Dr. Jack Kessler in his Streeterville lab

The surgeon called Dr. Jack Kessler IN the early evening of January 2, 2001. Kessler's 15-year-old daughter, Allison, had sailed over a ski jump in Connecticut and landed on her back.

As chair of neurology at Northwestern University, Kessler had seen dozens of cases just like this one; he knew which questions to ask and which answers to fear. The doctor told him that Allison had crushed her spinal cord, paralyzing her legs so that she might never walk again. "It hurt like a dagger," Kessler recalls. "And it never went away."

Immediately after hanging up the phone, Kessler and his wife, Marilyn, raced to catch the last flight from Chicago to Connecticut, where Allison attended prep school. Sitting on the plane close to midnight, Kessler wondered what, if anything, he could do. For the past 24 years, he'd been researching the neurological complications of diabetes. Now he vowed that once things settled down—if things settled down—he would retrain himself to work on treatments for spinal cord injuries using embryonic stem cells, the controversial research that many scientists believe will allow better treatment of diseases like cancer, Alzheimer's, and Parkinson's. 

Since then, Kessler, now 60, and a team of devoted graduate students have been attempting to regenerate nerve cells in spinal tissue. He has also become an activist, testifying at congressional hearings about the divisive issue of stem cell research, speaking at universities, and offering private lectures. Now the collision of Kessler's personal and professional lives has inspired a new documentary, Terra Incognita, which premières January 15th on PBS.


Photograph: Anna Knott


Dr. Kessler's daughter, Allison, at Harvard University, where she joined the varsity crew team

Directed by the Evanston filmmaker Maria Finitzo for Chicago-based Kartemquin Films (Hoop Dreams), the 83-minute film chronicles Kessler's race to find a breakthrough. He rises for work at 4:30 a.m., works weekends, and rides an emotional roller coaster of laboratory successes and failures. "We really weren't interested in making a film that was going to polarize the issue any more than it already was," says Finitzo, who spent two years filming. "We were interested in a personal approach to the topic through his story and through Allison's story."

At a few points in the film, the camera focuses on the screen saver on Kessler's computer. It's a picture of Allison. "In the end, my research may not contribute to the cure at all," Kessler says. "But at least I'll know I tried."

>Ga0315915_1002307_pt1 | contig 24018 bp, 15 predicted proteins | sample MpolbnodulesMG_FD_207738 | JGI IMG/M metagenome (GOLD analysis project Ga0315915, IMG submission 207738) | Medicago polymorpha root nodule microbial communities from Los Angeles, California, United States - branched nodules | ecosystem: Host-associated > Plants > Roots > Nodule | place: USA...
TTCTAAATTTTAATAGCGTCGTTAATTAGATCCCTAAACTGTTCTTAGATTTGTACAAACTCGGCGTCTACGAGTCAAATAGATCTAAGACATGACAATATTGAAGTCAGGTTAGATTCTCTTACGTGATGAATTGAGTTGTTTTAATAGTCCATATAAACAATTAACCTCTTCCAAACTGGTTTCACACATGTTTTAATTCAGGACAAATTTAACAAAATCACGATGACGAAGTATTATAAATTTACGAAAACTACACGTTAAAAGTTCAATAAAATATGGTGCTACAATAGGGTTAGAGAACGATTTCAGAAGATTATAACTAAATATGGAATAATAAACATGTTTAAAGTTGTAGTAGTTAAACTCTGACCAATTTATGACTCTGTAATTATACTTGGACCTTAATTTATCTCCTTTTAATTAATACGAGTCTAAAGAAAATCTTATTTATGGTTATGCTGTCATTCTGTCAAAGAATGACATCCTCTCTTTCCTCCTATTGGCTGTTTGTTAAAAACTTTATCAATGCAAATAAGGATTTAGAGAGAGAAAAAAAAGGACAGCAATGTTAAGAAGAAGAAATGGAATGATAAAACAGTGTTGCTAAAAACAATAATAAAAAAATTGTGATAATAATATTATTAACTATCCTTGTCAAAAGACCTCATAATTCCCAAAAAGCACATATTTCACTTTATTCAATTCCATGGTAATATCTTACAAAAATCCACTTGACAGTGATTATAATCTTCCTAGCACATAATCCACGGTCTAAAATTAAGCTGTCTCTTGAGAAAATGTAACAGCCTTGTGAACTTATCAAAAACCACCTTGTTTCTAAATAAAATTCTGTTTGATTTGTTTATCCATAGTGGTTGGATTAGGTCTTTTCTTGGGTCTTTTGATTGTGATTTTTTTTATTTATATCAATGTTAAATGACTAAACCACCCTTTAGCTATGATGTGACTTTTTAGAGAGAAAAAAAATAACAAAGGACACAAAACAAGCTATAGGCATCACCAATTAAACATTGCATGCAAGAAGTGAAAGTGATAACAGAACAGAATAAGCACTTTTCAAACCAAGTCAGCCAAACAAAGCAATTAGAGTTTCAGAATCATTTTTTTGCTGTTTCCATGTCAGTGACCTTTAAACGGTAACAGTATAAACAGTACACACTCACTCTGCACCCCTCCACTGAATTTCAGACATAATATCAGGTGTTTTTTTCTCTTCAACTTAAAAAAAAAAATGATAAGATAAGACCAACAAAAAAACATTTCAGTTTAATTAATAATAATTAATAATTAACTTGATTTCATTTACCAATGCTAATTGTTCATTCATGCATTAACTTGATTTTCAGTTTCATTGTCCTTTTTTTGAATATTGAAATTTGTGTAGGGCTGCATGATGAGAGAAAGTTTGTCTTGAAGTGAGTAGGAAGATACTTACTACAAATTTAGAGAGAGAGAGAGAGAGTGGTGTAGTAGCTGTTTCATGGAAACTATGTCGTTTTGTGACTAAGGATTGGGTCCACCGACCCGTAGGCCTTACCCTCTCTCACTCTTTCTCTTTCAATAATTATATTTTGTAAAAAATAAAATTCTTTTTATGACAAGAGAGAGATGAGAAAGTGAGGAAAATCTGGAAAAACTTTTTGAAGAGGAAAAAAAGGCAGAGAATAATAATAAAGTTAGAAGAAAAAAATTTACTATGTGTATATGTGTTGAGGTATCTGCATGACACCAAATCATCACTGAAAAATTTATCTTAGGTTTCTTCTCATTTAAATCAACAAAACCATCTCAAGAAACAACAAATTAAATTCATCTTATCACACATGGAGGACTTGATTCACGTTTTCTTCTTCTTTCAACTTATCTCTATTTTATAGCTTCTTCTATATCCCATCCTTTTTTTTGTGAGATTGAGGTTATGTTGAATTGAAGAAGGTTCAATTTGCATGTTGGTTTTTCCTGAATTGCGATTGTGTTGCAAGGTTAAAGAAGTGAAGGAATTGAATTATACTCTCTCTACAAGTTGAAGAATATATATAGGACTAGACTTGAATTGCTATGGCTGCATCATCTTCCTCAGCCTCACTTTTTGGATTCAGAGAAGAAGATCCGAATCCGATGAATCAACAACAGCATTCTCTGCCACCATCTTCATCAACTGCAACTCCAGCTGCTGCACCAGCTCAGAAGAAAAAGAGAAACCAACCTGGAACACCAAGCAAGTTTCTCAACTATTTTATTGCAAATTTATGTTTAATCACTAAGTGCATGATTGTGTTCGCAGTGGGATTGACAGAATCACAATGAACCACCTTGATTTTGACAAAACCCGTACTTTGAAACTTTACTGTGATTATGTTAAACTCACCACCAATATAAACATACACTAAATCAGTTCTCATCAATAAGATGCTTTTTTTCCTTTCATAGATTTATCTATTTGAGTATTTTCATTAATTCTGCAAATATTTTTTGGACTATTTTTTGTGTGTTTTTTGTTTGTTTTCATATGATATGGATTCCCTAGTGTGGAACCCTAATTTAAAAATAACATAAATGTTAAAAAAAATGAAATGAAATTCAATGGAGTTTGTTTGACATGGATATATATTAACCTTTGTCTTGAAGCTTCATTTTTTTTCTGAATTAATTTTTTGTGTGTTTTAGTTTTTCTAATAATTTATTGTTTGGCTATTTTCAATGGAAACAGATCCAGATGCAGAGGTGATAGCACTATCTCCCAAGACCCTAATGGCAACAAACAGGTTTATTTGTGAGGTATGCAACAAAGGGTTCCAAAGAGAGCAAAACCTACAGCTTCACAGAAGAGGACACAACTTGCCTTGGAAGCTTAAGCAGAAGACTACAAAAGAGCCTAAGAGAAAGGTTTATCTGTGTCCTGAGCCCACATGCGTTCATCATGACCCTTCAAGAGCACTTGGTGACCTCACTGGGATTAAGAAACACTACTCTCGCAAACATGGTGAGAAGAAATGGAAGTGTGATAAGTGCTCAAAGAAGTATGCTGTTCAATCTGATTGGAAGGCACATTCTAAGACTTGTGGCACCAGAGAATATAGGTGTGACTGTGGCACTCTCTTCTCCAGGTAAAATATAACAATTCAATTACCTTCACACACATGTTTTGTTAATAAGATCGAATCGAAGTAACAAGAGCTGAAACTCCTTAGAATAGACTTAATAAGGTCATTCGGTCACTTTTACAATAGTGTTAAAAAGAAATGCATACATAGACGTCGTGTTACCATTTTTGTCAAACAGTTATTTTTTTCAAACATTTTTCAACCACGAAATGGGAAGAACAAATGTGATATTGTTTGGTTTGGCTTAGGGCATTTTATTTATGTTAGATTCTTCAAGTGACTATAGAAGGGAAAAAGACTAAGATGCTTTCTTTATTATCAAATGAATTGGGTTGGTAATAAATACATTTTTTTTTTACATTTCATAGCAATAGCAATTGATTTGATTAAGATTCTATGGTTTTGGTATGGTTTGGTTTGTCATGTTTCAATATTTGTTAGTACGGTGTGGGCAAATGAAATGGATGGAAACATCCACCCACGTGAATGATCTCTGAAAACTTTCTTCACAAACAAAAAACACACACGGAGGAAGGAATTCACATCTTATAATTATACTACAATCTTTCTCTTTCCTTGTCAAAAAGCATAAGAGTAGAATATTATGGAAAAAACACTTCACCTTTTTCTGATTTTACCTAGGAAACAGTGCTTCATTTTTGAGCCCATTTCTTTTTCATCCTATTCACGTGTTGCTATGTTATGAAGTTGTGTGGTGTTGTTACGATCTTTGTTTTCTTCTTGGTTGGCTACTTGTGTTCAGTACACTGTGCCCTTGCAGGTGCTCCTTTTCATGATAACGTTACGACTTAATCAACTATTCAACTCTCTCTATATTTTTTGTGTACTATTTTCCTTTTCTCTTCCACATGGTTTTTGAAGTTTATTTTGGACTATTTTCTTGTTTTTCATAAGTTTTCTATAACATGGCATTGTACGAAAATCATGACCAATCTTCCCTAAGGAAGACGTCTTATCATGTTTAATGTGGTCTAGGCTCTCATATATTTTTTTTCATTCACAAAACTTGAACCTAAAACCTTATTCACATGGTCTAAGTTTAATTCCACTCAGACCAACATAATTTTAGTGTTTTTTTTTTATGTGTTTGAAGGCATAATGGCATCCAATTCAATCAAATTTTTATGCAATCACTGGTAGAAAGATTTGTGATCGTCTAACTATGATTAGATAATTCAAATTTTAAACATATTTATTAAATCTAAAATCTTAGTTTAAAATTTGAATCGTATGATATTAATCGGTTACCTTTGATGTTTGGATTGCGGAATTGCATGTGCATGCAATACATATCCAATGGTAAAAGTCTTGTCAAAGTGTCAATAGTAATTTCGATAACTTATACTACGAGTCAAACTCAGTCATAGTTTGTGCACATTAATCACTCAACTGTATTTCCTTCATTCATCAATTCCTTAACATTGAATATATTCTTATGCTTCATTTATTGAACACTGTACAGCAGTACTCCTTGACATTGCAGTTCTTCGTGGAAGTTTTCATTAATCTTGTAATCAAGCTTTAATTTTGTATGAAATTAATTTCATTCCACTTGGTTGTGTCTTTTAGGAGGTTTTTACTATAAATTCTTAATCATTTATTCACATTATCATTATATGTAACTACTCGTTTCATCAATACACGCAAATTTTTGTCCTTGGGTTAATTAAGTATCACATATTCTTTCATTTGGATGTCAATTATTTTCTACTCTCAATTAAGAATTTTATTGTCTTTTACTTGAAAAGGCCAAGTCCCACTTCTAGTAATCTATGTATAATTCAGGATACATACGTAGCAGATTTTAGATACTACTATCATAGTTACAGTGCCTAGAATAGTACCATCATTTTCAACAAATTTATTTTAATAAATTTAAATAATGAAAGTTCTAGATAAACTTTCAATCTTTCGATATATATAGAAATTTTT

Then there's his daughter: in the film, a happy, active college student, living a thousand miles from home at Harvard University. Her wheelchair doesn't prevent her from joining the crew team, working at a wildlife refuge, and throwing a dinner party (during which she toasts her mother, who is also a doctor, for teaching her to cook while drinking Champagne). Now 22, she is studying at the London School of Economics and Political Science. "I have to live my life," she says by phone. "I'm not sitting around and waiting for some sort of medical miracle to happen."

"My daughter has accepted this a lot better than I have," says Kessler, whose voice goes soft when he reflects on the accident.  "She tells me, 'Dad, get over it.' She gets annoyed at me when I get upset. Time is more of an issue for me than it is for her; research takes a very long time."

Photograph: (Film still) Courtesy of Kartemquin Films



Kessler takes his argument for stem cell research on the road.

One reason for the delay, Kessler says, is politics. Not long after stem cells were first isolated in 1998, activists rallied in opposition, claiming that the research destroyed human embryos—and stirred up the same legal and moral issues that abortion does. In the documentary, a Catholic priest with a Ph.D. in neuroscience also argues against the research, which has been limited by President George W. Bush's restrictions on federal funding.

The film shows Kessler challenging the White House (whose position he calls "draconian") point by point and squeezing weekly public appearances into his jammed schedule. Each is a crash course on biology, as well as stem cell research and the motivation behind it. "I had always shied away from public appearances," Kessler says. "But then our president took a stance that, I think, was scientifically wrong.  I had to become an advocate." 

Finitzo, the director, says that before making the film she had doubts that Kessler would ever go on camera. "I figured he was way too busy," she says. But during their first meeting to discuss the project, she realized that the doctor saw the film as a chance to ramp up the advocacy to which he was already committed. He agreed, she says, but first his daughter had to give him the OK. And she did.

Photograph: (Film still) Courtesy of Kartemquin Films